Frank Bryan


Frank Bryan is a writer and Professor Emeritus of Political Science at the University of Vermont.

Bryan: Dear Vermont

Feb 10, 2017

Vermonters have historically been considered taciturn. And this reminds me of the story of the old Vermonter who was said to have come in from chores one morning and was so moved by the presence of his wife that he blurted out. “I love you so much that sometimes I can hardly resist the urge to come right out and say so.”

I’ve been thinking about all the years I taught the “Intro to American Government” course at state universities in Vermont, Mississippi and Montana - often two classes per semester.

I always began by saying that “The American government was designed by its Constitution not to work. It continues to operate as planned.”

Bryan: Reading Leaves

Oct 14, 2016

One of the great joys of life any time of year is the indulgence (there is no better word for it) of reading a good book. But I find it especially suited to a sunny autumn afternoon, and three remarkable books have been my recent leisure companions.

Spring has again come to the North Country, but this year we've had what used to be called an "open winter" - meaning that natural events like flood waters on the Connecticut and other Vermont rivers will not occur as they have for generations.

Frank Bryan: Nationhood

Mar 16, 2015

British social critic G.K. Chesterton, once said of the Irish : “All their wars are merry and all their songs are sad.”


Still, one doesn’t know whether to smile or weep. The Irish, one of the world’s great nations, have had remarkable difficulty in the business of state-hood.

Writer E. B. White once said that Democracy is “the recurrent suspicion that more than half of the people are right more than half the time.” Last November, less than 40% of Vermont’s eligible voters participated, so it might be said that the legislature just getting underway in Montpelier is not by White’s terms a democratic institution.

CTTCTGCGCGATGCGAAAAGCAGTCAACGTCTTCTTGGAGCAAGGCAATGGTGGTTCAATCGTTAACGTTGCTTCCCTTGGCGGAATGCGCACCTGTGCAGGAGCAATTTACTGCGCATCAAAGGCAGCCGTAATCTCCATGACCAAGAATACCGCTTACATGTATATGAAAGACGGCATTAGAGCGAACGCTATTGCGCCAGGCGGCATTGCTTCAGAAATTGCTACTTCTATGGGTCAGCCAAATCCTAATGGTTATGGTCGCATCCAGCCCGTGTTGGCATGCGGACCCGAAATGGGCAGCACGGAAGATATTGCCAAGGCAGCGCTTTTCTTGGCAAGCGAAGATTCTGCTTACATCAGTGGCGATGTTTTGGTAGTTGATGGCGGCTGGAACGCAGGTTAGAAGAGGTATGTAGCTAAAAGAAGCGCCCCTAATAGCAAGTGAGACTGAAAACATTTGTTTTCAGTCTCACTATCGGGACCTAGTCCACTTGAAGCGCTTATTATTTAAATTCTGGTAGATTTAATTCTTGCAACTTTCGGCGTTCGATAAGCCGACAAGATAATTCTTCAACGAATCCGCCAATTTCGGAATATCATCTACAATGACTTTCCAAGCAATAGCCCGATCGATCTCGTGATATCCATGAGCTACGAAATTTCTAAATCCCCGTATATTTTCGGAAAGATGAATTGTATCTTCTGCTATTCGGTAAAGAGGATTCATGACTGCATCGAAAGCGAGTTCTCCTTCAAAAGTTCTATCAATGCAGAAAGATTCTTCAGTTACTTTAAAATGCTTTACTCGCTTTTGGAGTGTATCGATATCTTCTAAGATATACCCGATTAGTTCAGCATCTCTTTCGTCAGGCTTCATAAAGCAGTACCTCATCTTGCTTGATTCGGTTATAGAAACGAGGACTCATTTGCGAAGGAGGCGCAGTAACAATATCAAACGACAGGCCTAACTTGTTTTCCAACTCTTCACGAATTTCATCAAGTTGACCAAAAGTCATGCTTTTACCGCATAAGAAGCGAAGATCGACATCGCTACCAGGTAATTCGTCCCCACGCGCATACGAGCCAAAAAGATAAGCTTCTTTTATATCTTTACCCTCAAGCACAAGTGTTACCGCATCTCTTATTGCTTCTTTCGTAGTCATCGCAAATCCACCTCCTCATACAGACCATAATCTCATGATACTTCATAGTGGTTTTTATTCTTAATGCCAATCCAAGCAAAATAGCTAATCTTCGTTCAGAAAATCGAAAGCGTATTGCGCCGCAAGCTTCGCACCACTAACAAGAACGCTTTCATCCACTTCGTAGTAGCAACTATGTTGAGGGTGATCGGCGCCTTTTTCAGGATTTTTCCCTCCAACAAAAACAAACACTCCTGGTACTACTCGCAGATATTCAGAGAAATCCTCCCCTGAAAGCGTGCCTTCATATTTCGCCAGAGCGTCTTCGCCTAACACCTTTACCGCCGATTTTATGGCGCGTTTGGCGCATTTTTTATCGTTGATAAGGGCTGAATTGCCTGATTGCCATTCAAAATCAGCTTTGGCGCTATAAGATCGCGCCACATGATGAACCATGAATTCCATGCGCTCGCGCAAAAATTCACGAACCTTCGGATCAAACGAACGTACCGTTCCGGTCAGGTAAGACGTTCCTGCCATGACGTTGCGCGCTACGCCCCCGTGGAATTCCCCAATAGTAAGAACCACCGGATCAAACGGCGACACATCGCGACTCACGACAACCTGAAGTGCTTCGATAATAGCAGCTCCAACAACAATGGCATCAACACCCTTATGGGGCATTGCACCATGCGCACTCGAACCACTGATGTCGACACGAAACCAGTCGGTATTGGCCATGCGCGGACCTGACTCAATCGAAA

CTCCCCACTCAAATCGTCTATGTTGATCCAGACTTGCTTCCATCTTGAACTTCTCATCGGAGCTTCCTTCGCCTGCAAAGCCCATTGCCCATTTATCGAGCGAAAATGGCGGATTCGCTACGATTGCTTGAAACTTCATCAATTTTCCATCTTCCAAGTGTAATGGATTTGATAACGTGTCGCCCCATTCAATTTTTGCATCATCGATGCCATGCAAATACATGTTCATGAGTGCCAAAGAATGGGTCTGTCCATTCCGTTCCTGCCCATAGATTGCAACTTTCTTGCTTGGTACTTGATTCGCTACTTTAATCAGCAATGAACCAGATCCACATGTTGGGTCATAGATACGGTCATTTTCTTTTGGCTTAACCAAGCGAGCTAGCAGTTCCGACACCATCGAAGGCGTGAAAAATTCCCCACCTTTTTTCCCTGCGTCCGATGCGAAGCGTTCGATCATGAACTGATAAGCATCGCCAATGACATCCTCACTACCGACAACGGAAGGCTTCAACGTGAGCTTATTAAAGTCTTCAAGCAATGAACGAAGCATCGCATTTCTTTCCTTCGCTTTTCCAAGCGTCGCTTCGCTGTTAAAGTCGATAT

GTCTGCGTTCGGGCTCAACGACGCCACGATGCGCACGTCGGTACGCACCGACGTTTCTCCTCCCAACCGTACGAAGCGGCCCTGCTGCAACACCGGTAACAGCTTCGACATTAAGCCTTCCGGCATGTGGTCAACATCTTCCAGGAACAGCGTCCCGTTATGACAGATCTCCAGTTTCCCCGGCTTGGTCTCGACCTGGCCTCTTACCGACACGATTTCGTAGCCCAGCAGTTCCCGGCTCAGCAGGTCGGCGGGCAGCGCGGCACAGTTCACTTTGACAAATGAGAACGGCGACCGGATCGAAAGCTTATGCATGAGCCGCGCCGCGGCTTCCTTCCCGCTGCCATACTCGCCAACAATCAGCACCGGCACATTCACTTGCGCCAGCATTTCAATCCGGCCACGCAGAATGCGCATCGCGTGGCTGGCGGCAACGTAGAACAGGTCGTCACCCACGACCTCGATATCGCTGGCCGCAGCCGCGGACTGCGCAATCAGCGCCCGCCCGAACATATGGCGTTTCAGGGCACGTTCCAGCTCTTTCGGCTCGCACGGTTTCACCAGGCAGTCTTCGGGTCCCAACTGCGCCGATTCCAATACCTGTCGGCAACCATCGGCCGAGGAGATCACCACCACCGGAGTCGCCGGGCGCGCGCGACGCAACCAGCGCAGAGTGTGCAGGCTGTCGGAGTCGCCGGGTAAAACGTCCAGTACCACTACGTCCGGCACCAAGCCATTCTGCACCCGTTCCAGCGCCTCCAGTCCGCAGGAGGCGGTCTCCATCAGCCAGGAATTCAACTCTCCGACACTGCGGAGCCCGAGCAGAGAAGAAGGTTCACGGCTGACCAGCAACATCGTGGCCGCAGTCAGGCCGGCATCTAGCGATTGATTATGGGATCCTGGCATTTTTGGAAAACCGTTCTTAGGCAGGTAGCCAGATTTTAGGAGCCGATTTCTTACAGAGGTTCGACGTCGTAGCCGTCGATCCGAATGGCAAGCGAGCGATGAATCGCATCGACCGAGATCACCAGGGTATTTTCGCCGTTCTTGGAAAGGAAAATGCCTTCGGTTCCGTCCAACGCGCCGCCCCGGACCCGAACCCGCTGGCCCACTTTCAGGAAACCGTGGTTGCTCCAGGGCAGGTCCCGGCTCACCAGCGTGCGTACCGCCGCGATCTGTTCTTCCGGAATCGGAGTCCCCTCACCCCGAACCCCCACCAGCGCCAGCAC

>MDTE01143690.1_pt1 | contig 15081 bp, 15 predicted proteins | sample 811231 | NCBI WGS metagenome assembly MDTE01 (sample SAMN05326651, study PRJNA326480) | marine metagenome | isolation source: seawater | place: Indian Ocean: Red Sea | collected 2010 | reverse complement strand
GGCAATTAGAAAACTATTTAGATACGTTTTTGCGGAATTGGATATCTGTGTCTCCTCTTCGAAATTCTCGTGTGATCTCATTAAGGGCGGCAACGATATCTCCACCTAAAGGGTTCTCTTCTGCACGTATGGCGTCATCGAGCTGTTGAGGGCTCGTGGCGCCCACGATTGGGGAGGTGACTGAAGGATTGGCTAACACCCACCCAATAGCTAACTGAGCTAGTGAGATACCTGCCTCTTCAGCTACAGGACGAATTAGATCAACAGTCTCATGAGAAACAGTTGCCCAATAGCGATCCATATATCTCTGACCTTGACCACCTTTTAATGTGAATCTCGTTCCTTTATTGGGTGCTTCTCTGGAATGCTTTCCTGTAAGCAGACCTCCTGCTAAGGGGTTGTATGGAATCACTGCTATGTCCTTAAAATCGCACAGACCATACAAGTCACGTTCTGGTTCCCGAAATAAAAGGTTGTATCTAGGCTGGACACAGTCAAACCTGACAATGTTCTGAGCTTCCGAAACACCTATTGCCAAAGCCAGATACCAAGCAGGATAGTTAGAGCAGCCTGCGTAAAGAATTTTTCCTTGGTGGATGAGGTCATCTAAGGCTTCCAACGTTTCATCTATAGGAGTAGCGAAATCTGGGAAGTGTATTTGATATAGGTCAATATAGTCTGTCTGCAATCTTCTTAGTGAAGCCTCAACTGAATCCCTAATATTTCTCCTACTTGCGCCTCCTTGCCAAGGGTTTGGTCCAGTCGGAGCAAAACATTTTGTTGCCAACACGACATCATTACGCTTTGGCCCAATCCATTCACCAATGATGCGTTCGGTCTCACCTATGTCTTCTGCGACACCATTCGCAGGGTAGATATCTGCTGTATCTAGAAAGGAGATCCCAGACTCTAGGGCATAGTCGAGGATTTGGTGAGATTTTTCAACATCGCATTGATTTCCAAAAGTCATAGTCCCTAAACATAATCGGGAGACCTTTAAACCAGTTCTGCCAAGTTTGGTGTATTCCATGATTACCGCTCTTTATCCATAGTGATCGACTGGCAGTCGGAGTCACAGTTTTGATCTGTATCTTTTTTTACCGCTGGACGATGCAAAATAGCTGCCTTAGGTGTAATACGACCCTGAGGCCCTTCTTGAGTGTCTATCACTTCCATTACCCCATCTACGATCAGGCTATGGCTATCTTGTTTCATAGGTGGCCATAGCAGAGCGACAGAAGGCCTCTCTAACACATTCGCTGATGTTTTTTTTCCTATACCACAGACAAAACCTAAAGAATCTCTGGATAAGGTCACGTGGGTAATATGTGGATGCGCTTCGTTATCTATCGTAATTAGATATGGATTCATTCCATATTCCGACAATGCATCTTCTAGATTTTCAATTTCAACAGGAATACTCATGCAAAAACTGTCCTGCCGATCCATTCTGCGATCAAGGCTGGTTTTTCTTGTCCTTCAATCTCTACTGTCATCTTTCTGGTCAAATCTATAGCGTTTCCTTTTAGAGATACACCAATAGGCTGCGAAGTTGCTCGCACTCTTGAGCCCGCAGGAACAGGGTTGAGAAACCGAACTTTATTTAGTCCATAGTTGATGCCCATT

By other measures, however, Vermont’s legislative system might be considered one of the most democratic in America – if not in fact, the most democratic.

Last winter, the Vermont legislature considered and then postponed a proposal to consolidate elements of school governance from the town level to a more centralized district level - in which school superintendents would represent larger aggregates of towns. Nothing is finalized yet, but as it stands now, loss of power would be greatest in small towns, since representation on the new boards would be determined according to size.

Most people can’t tell you instantaneously exactly what they were doing on the evening of each and every third Wednesday in June going back more than thirty years – but I can.

Because that’s the date for the inauguration ceremony for the newly elected student Governor and other students elected for state-wide offices at Vermont Boy’s State. It’s sponsored by the American Legion, and for years now I’ve been invited to give the key-note address to the boys assembled expressly for an exercise in democracy. Now it’s held at Lyndon State College.

Bryan: Movies

May 16, 2014

Press reports these days document a steady decline in the movie going public as well as the industry’s proposed remedies – all of which confirm my suspicions that it doesn’t have a clue.

Here are some other solutions movie-makers might consider.

The first is marginal; but it does reveal something important about the mentality of today’s cinema executives.

Bryan: Two Books

Dec 16, 2013

America has 24 cities with larger populations than the entire state of Vermont. In the U.S. Senate every Vermonter has 60 times as much influence as a New Yorker or a Texan. But the best benefit of our size is its potential for civil society. And Vermonters are knee deep in it. We KNOW each other.

I was reminded of this recently as I made out my gift list for the holidays. In 2013 we published two books written by Vermonters for Vermonters; each continues the conversation we have had with ourselves since the beginning.

(Host) With the coming of the new year, educator, author and commentator Frank Bryan reflects on year's end a century ago - from a fondly personal perspective.

(Bryan) On December 27th I called my aunt, Corinne Bryan, who lives in Waterbury Center expressing regrets that the snowstorm meant I'd miss a family get-together for her birthday. Quick as a wink she said. This is a no place like home' night. You stay right where you are.

So, What's the point?

It was her 100th birthday.